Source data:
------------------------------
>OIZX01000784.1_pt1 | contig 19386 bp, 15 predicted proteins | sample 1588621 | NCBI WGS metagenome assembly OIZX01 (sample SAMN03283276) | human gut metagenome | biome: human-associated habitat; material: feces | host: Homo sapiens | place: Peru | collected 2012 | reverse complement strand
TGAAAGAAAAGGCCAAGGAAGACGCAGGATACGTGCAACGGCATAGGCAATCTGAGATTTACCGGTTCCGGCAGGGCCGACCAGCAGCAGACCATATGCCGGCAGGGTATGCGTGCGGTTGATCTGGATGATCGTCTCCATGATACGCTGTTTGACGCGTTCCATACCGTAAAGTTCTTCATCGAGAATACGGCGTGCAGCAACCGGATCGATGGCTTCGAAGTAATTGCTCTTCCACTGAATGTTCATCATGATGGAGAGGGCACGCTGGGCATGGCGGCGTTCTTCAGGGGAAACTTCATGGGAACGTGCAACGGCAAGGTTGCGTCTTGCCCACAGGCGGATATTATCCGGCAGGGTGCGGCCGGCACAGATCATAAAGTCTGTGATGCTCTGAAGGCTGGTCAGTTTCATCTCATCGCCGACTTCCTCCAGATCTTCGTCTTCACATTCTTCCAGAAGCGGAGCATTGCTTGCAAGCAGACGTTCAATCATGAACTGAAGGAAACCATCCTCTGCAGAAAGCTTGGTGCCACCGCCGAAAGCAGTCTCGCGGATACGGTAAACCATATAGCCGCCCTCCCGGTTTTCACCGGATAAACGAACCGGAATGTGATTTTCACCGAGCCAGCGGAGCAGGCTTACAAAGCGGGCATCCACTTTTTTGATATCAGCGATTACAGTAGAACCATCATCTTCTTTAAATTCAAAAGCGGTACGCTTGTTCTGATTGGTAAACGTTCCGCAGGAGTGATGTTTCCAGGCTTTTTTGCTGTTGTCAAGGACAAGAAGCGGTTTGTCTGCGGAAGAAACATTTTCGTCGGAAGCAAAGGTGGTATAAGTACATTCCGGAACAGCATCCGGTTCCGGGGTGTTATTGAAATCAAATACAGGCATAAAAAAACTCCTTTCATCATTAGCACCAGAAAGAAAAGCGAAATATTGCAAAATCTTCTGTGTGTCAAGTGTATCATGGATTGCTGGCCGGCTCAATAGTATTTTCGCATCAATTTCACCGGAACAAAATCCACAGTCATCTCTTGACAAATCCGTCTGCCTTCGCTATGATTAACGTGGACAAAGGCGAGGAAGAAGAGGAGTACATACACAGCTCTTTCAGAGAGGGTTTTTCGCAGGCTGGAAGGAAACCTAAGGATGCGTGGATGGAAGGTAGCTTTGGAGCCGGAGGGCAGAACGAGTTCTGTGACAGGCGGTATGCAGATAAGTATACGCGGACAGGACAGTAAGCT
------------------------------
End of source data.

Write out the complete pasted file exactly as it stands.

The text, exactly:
>OIZX01000784.1_pt1 | contig 19386 bp, 15 predicted proteins | sample 1588621 | NCBI WGS metagenome assembly OIZX01 (sample SAMN03283276) | human gut metagenome | biome: human-associated habitat; material: feces | host: Homo sapiens | place: Peru | collected 2012 | reverse complement strand
TGAAAGAAAAGGCCAAGGAAGACGCAGGATACGTGCAACGGCATAGGCAATCTGAGATTTACCGGTTCCGGCAGGGCCGACCAGCAGCAGACCATATGCCGGCAGGGTATGCGTGCGGTTGATCTGGATGATCGTCTCCATGATACGCTGTTTGACGCGTTCCATACCGTAAAGTTCTTCATCGAGAATACGGCGTGCAGCAACCGGATCGATGGCTTCGAAGTAATTGCTCTTCCACTGAATGTTCATCATGATGGAGAGGGCACGCTGGGCATGGCGGCGTTCTTCAGGGGAAACTTCATGGGAACGTGCAACGGCAAGGTTGCGTCTTGCCCACAGGCGGATATTATCCGGCAGGGTGCGGCCGGCACAGATCATAAAGTCTGTGATGCTCTGAAGGCTGGTCAGTTTCATCTCATCGCCGACTTCCTCCAGATCTTCGTCTTCACATTCTTCCAGAAGCGGAGCATTGCTTGCAAGCAGACGTTCAATCATGAACTGAAGGAAACCATCCTCTGCAGAAAGCTTGGTGCCACCGCCGAAAGCAGTCTCGCGGATACGGTAAACCATATAGCCGCCCTCCCGGTTTTCACCGGATAAACGAACCGGAATGTGATTTTCACCGAGCCAGCGGAGCAGGCTTACAAAGCGGGCATCCACTTTTTTGATATCAGCGATTACAGTAGAACCATCATCTTCTTTAAATTCAAAAGCGGTACGCTTGTTCTGATTGGTAAACGTTCCGCAGGAGTGATGTTTCCAGGCTTTTTTGCTGTTGTCAAGGACAAGAAGCGGTTTGTCTGCGGAAGAAACATTTTCGTCGGAAGCAAAGGTGGTATAAGTACATTCCGGAACAGCATCCGGTTCCGGGGTGTTATTGAAATCAAATACAGGCATAAAAAAACTCCTTTCATCATTAGCACCAGAAAGAAAAGCGAAATATTGCAAAATCTTCTGTGTGTCAAGTGTATCATGGATTGCTGGCCGGCTCAATAGTATTTTCGCATCAATTTCACCGGAACAAAATCCACAGTCATCTCTTGACAAATCCGTCTGCCTTCGCTATGATTAACGTGGACAAAGGCGAGGAAGAAGAGGAGTACATACACAGCTCTTTCAGAGAGGGTTTTTCGCAGGCTGGAAGGAAACCTAAGGATGCGTGGATGGAAGGTAGCTTTGGAGCCGGAGGGCAGAACGAGTTCTGTGACAGGCGGTATGCAGATAAGTATACGCGGACAGGACAGTAAGCT